A bark is a natural expression for dogs. But a dog that barks all day and all night can cause a major noise pollution hazard for owners and neighbours alike. Whether the dog barks incessantly or just when he or she is left alone, persistent barking indicates that there is something unhappy about the dog. This Dogs.co.uk guide examines persistent barking and proposes some common causes and treatments.
Why do some dogs persistently bark?
Dogs that bark all the time can cause a nuisance. There are a number of different reasons why a dog may bark excessively. Dogs commonly bark at several different stimuli. The first is to guard, a natural instinct for dogs. The second is to attract attention or because he or she is excited. Barking persistently generally means that the dog is distressed, afraid or bored.
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What are common causes of persistent barking?
Understimulation is probably the major cause of persistent barking. Dogs left alone for long periods of time without constructive distractions, and either walked infrequently or too little are likely to become bored. In some cases, persistent barking may have a greater cause and a Pet Behaviour Counsellor may be the only person who can help. Punishment-based training, thankfully, is on the decline.
It is worth remembering that barking comes naturally to dogs, and it is their way of communicating. When dogs bark it is because they have something urgent to say. Dogs may also bark persistently to seek attention, defend their territory, and because of a medical problem or loneliness.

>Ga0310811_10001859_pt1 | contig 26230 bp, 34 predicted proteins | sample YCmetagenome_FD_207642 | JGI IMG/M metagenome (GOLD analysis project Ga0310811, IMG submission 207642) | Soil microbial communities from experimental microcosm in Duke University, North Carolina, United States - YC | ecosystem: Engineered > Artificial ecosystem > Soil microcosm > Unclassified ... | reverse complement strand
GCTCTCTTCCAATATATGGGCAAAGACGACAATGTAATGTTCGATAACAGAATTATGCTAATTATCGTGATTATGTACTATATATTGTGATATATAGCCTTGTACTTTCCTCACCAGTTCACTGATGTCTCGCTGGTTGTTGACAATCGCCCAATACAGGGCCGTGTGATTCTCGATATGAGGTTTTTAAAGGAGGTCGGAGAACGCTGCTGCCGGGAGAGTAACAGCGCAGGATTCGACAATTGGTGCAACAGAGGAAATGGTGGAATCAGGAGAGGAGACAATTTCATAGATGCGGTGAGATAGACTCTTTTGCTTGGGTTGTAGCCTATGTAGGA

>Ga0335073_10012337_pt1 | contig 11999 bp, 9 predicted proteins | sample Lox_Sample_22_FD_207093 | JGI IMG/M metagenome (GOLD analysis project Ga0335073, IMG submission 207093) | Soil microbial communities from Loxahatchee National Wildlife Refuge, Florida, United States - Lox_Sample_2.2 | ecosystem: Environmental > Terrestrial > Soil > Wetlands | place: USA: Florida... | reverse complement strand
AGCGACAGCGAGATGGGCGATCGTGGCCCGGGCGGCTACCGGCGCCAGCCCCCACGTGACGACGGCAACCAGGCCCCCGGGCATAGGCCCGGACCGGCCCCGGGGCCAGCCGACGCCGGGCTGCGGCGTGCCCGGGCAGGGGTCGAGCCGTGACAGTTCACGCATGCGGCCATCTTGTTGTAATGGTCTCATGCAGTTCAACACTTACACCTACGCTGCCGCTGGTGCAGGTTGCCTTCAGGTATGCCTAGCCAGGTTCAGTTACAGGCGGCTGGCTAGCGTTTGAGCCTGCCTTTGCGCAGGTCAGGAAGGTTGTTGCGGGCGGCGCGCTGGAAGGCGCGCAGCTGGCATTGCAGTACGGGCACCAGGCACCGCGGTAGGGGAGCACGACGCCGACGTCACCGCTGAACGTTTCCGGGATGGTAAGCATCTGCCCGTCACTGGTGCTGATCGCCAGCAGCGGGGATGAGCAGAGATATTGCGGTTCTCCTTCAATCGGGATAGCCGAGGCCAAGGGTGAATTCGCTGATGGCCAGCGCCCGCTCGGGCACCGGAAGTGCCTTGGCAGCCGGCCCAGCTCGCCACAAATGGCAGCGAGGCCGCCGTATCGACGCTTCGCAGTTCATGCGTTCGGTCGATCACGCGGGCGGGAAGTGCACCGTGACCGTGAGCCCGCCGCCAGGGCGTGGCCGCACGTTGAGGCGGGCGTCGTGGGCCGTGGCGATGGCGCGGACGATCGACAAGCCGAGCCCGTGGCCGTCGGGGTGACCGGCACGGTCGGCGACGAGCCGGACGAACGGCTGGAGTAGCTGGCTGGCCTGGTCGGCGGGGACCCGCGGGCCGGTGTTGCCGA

What problems can a persistently barking dog cause?
Perhaps the most likely problem caused by barking dogs is noise pollution to neighbours. This is likely to occur when you are out of the house. It is always worth asking your neighbours, and if one of their dogs is barking a lot, let them know as soon as you can. Owners are often unaware the problem exists.
How can I stop my dog persistently barking?
There are several methods to prevent dogs from barking incessantly. However, it is worth bearing in mind that stopping the dog from barking does not necessarily mean that the problem causing the barking is solved. For instance, an electronic-shock dog collar (used until relatively recently) removes the dog’s ability to communicate its problem, and may lead to the dog giving different indications of anguish such as chewing or even biting.
If you must go out for long periods of time and leave your dog alone, consider the following things: